Tea drinking in Ireland is nothing short of a national pastime. ‘Tea’ refers strictly to black tea with milk. While we may occasionally make conscious efforts, particularly at this time of the year, to incorporate its less-caffeinated and more exotic relatives into our diets, it’s usually not long before we’re back to ‘milk, two sugars and a couple of biscuits’.
But could a more permanent broadening of our hot beverage horizons significantly impact our health for the better?
Once summer rolls around and our minds instantly turn to diets and green tea is perhaps the most popular healthy hot drink alternative we turn to. It’s synonymous with dieting, detoxing yet nowhere near as accommodating as a dunked rich tea or chocolate digestive in a standard cup of tea. However, green tea appears a suitable antidote to our more than usual dietary excesses.
And while green tea seems like a quick fix, in our eagerness to overhaul our lifestyles for the better, we tend to make too many changes all at once. We’re not content with just making a few minor adjustments to benefit us in the long run; rather we go hell for leather in the pursuit of immediate results.
Unsurprisingly, come the start of the holiday season, this exhausting all or nothing mentality will cause even the best of us to pack in the health kick, along with poor old green tea.
But this is to throw the baby out with the bathwater. The relatively simple act of adding green tea to your daily routine and diet is scientifically proven to have a profoundly positive impact on your overall health.
Melissa Choi, green tea expert and founder of Choi Time Tea has long been a passionate advocate of green tea and the health benefits it provides. Having grown up around her Chinese grandmother, a woman who attributed her age-defying health and radiance to green tea, Melissa never needed convincing of its extraordinary properties and founded Choi Time Teas as a means “of spreading the word further.”
“Green tea, because of its high levels of antioxidants, is purely and simply the healthiest drink on the planet,” Melissa says. “It’s widely recognised as a means of considerably lowering your chances of developing certain forms of cancer and cardiovascular diseases.”
Considering cardiovascular diseases, such as heart disease and stroke, are the major killers in the world, this alone should be reason enough for us to swap at least some of our regular black teas and coffees for green tea.
“It also,” Melissa continues, “contains just the right amount of caffeine. Drinking green tea means that it can revive both body and mind without any of the ‘jittery’ side effects one might experience with say coffee.
Green tea allows drinkers to maintain a much more stable energy level, which in turn improves brain function and overall mood. And on top of all this, It has even been proven to aid oral hygiene and combat bad breath by inhibiting the growth of bacteria in the mouth.”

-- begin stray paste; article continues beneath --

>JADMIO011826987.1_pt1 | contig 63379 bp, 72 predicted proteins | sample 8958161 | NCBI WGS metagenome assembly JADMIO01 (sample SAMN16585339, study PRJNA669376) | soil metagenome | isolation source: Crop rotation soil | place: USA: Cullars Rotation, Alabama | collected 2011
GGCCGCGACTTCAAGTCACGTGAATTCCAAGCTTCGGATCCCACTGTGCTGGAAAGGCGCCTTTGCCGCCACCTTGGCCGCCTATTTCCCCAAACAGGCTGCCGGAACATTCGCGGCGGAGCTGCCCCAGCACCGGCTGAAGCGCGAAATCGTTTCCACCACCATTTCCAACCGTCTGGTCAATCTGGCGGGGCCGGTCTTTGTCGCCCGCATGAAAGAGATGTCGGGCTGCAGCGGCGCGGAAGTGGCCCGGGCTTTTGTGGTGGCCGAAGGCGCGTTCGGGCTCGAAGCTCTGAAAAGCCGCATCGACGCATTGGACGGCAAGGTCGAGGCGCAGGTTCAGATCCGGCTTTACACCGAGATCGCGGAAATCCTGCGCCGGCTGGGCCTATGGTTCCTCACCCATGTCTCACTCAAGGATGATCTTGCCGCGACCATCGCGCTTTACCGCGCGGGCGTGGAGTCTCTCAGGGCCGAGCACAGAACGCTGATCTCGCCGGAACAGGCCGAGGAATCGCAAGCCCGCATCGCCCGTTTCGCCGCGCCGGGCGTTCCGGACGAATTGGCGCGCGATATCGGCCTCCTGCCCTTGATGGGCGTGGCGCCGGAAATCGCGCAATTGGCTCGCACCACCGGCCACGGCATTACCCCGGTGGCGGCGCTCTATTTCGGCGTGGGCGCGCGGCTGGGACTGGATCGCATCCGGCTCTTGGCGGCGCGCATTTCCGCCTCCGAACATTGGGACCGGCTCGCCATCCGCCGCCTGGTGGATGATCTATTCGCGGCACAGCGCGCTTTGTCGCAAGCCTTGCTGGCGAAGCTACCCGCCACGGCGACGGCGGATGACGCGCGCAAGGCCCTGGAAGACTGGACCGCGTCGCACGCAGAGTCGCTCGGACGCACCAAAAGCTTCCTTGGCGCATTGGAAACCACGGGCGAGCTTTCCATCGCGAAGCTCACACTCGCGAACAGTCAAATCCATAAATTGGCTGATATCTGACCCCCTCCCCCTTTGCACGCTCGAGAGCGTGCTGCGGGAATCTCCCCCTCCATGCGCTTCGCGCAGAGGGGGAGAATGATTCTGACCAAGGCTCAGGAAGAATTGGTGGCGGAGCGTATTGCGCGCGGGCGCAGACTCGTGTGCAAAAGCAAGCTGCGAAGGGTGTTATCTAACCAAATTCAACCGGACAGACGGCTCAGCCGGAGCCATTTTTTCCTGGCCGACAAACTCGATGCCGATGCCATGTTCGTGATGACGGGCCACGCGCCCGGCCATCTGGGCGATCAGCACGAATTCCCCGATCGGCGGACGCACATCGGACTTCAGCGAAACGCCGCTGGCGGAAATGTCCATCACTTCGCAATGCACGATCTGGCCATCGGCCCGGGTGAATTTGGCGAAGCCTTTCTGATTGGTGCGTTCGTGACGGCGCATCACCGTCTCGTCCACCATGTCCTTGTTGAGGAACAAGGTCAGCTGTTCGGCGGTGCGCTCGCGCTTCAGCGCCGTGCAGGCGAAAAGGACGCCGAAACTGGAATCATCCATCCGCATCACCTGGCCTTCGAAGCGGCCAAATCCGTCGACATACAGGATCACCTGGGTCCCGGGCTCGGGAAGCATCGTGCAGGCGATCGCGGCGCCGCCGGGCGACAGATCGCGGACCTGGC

In order to benefit from the extraordinary properties of green tea, Melissa advises drinking at least three cups per day but says, ideally, to feel its full effects we should aim to drink twelve. She also stresses the importance of using loose leaf tea whenever possible rather than tea bags.
While tea bags are better than no green tea at all, allowing the leaves themselves to brew and unfurl directly in the water is crucial to optimising the effects of their antioxidants and nutrients. Getting the most nutrients out of loose leaf tea is also why Melissa advises against the use of a tea strainer.
When we stick the kettle on and change what tea we put in our mugs, we can significantly reduce our chances of developing potentially fatal cancers, suffering strokes or heart attacks. We can keep our minds and bodies functioning at their best and even keep bad breath at bay. A resolution worth trying? In the immortal words of Ireland’s patron saint of tea, “Go on, go on, go on, go on!”
The Science Bit
Green tea has been proven to aid in the prevention of some cancers as it inhibits the uncontrolled growth of cells. Studies have shown it can reduce the risk of breast cancer by 22%, prostate cancer by 48% and colorectal cancer by 57%.
It has been shown to improve some of the main risk factors of cardiovascular diseases such as total cholesterol, LDL cholesterol and triglycerides, thereby lowering the risk of heart disease and stroke in drinkers by 31%.
Contrary to popular belief, just the right amount of caffeine can be good for you. Green tea contains less than coffee but enough to produce an effect. Compared to coffee drinkers, those who drink green tea report maintaining a far more stable energy level and higher levels of productivity.
The bioactive compounds (catechins) in green tea have been proven to impede the growth of bacteria in the mouth which causes plaque formation and contributes to cavities and tooth decay. Multiple studies have also shown that it reduces bad breath.
Words by Orlaith Sadlier
Images Courtesy of Choi Time Teas